Why do the nations rage, And the people plot a vain thing? The kings of the earth set themselves, And the rulers take counsel together, Against the LORD and against His Anointed, saying, “Let us break Their bonds in pieces And cast away Their cords from us.”

We see God the Father communicated as “LORD” in verse two, as we learned earlier. “His Anointed” is a reference to the Messiah. Remember, the term Messiah literally means “Anointed One.”

In Psalm 2:4-9, we read of God’s response to the conspiring and scheming of mankind:

He who sits in the heavens shall laugh; The LORD shall hold them in derision. Then He shall speak to them in His wrath, And distress them in His deep displeasure:

“Yet I have set My King On My holy hill of Zion. “I will declare the decree: The LORD has said to Me, ‘You are My Son, Today I have begotten You. Ask of Me, and I will give You The nations for Your inheritance, And the ends of the earth for Your possession. You shall break them with a rod of iron; You shall dash them to pieces like a potter’s vessel.’”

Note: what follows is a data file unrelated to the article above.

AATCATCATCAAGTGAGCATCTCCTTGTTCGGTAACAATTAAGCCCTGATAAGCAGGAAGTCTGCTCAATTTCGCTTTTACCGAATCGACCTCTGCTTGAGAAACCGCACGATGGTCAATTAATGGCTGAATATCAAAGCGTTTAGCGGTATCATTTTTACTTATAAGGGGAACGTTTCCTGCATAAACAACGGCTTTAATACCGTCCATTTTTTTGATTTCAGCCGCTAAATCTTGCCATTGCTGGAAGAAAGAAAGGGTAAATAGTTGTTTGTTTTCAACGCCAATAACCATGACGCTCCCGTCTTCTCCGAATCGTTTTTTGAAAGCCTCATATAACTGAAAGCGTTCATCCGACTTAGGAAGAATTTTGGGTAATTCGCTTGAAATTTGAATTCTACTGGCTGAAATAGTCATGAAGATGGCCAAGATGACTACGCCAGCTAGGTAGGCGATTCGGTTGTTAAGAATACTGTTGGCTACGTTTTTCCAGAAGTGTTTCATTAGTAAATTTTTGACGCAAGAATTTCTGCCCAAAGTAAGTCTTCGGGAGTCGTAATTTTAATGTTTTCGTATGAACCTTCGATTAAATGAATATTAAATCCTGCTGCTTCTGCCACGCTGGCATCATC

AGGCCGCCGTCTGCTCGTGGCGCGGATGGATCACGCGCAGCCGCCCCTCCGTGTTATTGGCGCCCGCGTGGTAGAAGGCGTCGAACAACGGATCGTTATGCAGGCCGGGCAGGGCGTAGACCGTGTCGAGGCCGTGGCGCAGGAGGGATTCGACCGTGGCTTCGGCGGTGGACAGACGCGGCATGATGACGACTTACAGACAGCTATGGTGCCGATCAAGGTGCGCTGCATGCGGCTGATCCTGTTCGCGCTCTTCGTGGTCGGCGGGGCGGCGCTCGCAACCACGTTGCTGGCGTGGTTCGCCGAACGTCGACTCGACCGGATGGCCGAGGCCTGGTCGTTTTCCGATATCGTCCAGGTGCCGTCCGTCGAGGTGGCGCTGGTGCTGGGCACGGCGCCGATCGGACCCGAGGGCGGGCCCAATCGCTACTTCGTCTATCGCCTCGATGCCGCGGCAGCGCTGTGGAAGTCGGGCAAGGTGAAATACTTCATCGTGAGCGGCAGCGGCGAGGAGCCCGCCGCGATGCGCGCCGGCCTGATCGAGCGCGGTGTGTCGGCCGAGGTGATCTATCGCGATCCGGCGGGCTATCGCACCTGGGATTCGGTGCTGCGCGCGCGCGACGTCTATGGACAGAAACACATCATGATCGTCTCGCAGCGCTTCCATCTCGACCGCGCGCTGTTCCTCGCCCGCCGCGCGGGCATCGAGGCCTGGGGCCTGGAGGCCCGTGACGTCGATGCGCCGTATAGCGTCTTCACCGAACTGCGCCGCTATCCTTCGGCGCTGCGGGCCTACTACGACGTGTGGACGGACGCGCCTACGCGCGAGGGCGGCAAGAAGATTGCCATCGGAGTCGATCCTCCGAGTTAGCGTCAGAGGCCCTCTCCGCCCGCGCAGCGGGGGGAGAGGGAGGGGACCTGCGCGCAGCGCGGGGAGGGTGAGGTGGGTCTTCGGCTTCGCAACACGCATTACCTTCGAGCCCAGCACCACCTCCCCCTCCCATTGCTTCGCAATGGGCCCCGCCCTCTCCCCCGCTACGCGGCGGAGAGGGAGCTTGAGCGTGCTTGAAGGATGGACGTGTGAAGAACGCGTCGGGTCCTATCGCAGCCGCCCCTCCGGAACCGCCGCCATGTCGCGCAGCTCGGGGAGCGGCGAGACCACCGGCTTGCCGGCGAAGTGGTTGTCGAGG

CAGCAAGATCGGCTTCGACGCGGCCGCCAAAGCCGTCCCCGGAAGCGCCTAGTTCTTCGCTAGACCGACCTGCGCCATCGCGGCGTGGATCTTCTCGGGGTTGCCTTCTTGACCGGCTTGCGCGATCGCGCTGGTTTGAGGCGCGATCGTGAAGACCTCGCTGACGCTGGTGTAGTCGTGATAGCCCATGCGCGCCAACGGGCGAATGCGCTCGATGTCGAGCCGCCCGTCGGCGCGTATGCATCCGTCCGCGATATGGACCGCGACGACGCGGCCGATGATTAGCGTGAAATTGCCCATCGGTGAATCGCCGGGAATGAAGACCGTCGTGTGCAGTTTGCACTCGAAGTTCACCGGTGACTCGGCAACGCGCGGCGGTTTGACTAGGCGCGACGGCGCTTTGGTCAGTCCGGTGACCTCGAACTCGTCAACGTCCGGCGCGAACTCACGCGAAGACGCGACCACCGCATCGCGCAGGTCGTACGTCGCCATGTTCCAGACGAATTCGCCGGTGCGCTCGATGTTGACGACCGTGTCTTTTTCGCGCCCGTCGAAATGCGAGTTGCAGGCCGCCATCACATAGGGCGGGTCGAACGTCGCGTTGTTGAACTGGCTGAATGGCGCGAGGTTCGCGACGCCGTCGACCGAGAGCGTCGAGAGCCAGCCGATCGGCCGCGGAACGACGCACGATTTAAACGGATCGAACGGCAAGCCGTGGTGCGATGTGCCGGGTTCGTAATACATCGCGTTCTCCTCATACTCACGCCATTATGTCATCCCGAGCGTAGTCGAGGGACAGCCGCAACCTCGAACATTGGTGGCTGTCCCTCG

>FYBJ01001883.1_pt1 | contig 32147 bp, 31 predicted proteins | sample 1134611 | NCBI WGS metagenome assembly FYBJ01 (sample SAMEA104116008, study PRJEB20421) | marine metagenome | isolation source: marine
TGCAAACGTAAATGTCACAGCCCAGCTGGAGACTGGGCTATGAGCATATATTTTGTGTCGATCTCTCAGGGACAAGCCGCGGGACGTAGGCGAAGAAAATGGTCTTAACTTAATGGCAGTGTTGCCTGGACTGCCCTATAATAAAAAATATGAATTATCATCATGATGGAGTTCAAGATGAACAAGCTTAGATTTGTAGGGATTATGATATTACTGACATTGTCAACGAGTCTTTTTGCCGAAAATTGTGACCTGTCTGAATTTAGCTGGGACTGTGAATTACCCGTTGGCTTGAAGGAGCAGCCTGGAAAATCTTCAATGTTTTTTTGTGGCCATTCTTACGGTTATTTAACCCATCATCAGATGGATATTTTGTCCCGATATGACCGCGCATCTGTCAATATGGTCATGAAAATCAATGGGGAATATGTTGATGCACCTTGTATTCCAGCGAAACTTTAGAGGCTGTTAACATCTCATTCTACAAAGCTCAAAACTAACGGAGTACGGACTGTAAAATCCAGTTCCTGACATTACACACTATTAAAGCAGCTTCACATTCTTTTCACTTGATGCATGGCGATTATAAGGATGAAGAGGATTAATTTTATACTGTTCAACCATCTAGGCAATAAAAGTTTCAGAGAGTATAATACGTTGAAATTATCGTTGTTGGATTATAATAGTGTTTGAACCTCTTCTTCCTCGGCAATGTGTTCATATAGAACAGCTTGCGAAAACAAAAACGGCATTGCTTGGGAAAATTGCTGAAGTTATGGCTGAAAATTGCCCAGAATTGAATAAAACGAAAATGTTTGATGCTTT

Once established as King in Zion, another name for Jerusalem, the installed King then recites the LORD’s decree, by declaring in verse 7, “The LORD has said to Me, ‘You are my Son, today I have begotten You.’” This is the first place in the Hebrew scriptures referring to the Father/Son relationship within the Trinity! In addition, Psalm 2:7 is quoted in the New Testament with reference to the birth of Jesus (Hebrews 1:5-6).

As Psalm 2 concludes in verses 10-12, we highlight the command to “Kiss the Son” in verse 12,